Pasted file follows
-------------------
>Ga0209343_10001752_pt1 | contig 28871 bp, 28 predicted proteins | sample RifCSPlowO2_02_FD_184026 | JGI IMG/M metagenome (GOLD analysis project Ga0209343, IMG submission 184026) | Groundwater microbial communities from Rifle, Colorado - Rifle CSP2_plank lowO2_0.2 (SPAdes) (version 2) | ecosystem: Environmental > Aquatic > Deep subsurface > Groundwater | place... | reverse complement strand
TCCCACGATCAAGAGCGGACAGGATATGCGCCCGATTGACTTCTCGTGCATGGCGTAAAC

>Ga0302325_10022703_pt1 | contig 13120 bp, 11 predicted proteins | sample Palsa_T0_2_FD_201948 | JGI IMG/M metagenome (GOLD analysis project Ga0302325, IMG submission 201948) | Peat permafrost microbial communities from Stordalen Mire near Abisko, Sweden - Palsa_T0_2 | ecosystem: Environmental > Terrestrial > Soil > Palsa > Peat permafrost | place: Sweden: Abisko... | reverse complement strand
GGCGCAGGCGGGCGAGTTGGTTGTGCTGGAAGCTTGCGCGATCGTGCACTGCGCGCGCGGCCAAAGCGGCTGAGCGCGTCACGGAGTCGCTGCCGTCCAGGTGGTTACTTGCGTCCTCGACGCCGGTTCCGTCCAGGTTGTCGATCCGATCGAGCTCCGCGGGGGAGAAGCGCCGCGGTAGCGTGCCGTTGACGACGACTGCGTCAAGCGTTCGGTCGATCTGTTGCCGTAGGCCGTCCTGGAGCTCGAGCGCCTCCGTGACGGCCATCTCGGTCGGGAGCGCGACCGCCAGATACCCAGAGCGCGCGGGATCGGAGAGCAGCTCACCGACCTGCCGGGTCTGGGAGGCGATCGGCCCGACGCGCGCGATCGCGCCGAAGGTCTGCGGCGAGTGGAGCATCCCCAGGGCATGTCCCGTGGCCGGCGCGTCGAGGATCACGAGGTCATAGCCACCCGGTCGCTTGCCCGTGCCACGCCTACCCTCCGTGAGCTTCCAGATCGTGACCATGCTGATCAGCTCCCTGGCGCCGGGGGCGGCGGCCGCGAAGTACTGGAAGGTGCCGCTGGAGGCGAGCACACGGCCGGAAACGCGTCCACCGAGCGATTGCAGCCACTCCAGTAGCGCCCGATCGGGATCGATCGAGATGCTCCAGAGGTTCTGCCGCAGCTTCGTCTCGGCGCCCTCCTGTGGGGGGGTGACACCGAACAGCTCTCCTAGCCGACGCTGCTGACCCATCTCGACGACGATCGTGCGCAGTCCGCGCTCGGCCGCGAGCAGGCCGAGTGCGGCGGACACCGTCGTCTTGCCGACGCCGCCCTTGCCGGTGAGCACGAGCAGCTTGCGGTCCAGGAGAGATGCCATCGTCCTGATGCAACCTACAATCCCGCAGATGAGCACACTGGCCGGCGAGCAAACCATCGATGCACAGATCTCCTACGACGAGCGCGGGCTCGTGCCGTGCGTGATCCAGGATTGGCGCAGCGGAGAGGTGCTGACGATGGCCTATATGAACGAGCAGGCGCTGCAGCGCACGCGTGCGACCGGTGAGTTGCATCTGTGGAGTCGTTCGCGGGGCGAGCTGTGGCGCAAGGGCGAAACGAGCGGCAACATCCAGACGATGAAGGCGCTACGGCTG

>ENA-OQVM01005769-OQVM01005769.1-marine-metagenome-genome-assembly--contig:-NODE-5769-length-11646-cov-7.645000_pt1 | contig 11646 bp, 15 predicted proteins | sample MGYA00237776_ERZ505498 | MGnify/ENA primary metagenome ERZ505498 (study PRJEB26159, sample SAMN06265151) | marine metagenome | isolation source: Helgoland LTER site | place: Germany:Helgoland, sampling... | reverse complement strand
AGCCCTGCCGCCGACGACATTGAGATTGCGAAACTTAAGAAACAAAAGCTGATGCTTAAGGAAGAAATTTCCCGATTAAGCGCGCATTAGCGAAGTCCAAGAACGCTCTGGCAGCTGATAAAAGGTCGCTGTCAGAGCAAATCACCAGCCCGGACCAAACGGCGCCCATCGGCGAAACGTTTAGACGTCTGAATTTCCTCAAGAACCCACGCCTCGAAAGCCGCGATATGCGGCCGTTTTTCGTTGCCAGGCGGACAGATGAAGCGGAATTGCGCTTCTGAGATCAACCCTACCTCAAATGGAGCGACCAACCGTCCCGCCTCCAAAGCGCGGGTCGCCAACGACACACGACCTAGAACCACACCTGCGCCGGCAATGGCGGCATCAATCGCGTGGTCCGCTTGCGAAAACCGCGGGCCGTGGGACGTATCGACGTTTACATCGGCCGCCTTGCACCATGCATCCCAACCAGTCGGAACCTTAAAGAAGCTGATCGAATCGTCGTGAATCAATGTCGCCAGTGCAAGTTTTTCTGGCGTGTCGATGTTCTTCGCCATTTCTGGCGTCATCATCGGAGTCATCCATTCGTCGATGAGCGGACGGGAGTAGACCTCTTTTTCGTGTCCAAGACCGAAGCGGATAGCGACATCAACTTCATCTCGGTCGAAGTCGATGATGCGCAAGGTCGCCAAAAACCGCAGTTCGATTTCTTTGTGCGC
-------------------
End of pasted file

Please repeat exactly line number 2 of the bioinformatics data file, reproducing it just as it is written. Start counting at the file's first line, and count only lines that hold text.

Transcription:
TCCCACGATCAAGAGCGGACAGGATATGCGCCCGATTGACTTCTCGTGCATGGCGTAAAC